I’d even say Such a Rush has all of the pieces that mark a great novel.

Unfortunately, this one also has a lot of extra trappings that diminish the overall quality of the story.

While I loved the opening of the novel and admired Leah’s ambition and commitment to her goals, she is also a frustrating heroine. A lot of things happen to Leah. Throughout the course of the story Leah is exploited by  different characters forced into scenarios and situations she would otherwise avoid.

Aside from being swept up in events rather than actively seeking alternative solutions for herself, Leah’s love interest in the story is also a big problem. Leah and Grayson’s chemistry is immediately obvious. Echols writes moments between them that all but sizzle.* But their relationship is also never on an equal footing.

Sadly, Leah and Grayson’s unequal power dynamic makes their exchanges uncomfortable. Even at their most intimate–their most connected–Grayson holds his authority over Leah forcing her into directions she does not want to go.

Beyond that, it was painful to read how other characters perceive Leah. Despite supposedly being friends to her, other characters always assume the worst of Leah accusing her of everything from sleeping around to being a gold digger.** All while refusing to acknowledge everything Leah has fought against to even get to this point let alone the dedication it will take for her to actually become a professional pilot.

These problems are most apparent in the middle of the story. At the beginning Leah come across as less passive, with more agency, as readers learn what led her to the airport and Mr. Hall in the first place. The middle of the story focuses more on what everyone thinks of Leah, rather than how she is in reality, and forces Leah into a passive role in her dealings with the Hall twins. These two elements combine to make for a slow midpoint of the novel. Things come together in the end for Leah, as well they should, with a sugar sweet ending that almost makes up for the other characters’ abominable behavior during the rest of the novel. Almost.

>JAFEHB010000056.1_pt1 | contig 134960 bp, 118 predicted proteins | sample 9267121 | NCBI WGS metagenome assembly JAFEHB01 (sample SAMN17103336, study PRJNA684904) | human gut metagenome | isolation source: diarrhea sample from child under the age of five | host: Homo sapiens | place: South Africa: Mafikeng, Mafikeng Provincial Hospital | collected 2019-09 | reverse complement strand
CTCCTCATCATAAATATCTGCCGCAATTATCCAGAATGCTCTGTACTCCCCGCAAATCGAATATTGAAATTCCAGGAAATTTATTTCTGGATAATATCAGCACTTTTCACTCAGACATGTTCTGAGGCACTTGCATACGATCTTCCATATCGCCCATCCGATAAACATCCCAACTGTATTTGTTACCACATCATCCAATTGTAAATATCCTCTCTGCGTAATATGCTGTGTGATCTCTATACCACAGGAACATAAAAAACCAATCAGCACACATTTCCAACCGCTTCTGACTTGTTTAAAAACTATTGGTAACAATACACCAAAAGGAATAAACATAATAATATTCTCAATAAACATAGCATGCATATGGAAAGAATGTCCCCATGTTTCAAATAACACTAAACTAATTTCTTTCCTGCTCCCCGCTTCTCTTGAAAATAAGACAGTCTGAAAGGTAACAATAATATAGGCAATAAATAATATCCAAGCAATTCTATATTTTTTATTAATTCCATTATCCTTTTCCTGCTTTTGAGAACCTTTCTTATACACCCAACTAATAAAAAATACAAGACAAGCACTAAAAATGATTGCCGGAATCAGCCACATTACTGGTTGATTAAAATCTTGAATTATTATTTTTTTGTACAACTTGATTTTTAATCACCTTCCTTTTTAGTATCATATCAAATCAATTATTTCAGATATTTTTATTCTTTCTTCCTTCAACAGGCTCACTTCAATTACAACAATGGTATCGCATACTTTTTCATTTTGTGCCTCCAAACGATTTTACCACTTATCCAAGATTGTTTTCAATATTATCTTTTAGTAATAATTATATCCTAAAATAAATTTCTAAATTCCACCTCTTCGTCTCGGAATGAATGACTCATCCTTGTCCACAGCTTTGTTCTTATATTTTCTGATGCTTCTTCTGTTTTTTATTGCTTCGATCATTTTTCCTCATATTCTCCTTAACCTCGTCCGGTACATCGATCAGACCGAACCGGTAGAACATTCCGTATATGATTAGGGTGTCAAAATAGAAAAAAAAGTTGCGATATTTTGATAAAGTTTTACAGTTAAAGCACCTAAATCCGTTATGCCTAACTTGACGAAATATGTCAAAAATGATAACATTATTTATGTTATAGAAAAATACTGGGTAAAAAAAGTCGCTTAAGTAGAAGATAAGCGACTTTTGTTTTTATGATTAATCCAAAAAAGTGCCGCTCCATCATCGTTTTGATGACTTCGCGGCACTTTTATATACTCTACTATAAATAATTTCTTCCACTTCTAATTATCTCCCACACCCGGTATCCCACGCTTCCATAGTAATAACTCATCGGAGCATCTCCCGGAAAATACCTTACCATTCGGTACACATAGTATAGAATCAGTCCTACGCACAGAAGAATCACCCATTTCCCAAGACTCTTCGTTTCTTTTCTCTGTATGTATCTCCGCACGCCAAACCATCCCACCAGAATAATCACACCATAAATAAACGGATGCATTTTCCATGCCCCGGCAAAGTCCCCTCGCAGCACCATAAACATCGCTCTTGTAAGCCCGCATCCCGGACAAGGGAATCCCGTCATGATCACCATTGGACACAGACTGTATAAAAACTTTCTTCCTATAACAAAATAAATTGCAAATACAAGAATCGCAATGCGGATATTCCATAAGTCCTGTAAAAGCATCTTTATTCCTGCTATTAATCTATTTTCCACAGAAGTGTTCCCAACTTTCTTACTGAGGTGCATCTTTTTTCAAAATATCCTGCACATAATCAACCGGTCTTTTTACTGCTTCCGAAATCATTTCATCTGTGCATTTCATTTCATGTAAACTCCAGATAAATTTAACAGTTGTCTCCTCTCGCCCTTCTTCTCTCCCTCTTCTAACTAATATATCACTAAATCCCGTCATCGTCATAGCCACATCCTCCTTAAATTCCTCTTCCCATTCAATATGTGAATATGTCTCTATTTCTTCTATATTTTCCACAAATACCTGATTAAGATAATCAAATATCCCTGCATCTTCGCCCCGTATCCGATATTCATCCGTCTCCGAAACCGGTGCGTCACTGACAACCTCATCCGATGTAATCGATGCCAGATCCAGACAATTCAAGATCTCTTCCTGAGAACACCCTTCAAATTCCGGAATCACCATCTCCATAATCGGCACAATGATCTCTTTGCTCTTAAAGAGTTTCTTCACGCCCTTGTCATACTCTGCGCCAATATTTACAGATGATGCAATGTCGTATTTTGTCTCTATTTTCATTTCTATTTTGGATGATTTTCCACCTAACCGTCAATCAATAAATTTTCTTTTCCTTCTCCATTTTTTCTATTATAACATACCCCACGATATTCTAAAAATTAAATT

Such a Rush is a great choice for anyone looking for an original romance even if a close reading might change your view of the characters. Issues aside, Such a Rush definitely proves that Echols is an author worth watching.

*This won’t be the popular opinion since the book is a romance novel but I think Such a Rush worked a little too hard to be steamy. The story was good enough without.

**SPOILER ALERT: Even at one of the seemingly romantic moments of the story these things come up. Right before Leah and Grayson share an intense moment on the beach, Grayson asks Leah–not for the first time–if she really didn’t sleep with Mr. Hall. In other words, the lead up to their big romantic scene is Grayson double checking that Leah didn’t sleep with his father and forcing Leah to justify the one non-dysfunctional relationship in her life. Which (because Leah keeps letting things happen to her rather than making active decisions) results in Leah telling Grayson she could have fallen for Mr. Hall had he been younger (ie: she could fall for Grayson) instead of just admitting she saw Mr. Hall as a father figure and telling Grayson to get his mind out of the gutter. Again, I want to point out this is what happens at a key romantic moment in the story. END SPOILER

Possible Pairings: Sleepless by Cyn Balog, When it Happens by Susane Colasanti, How to Love by Katie Cotugno, The Summer I Turned Pretty by Jenny Han, Clarity by Kim Harrington, Swoon by Nina Malkin, Twilight by Stephenie Meyer, Ten Things We Did (And Probably Shouldn’t Have) by Sarah Mlynowski

**A copy of this book was received from the publisher for review**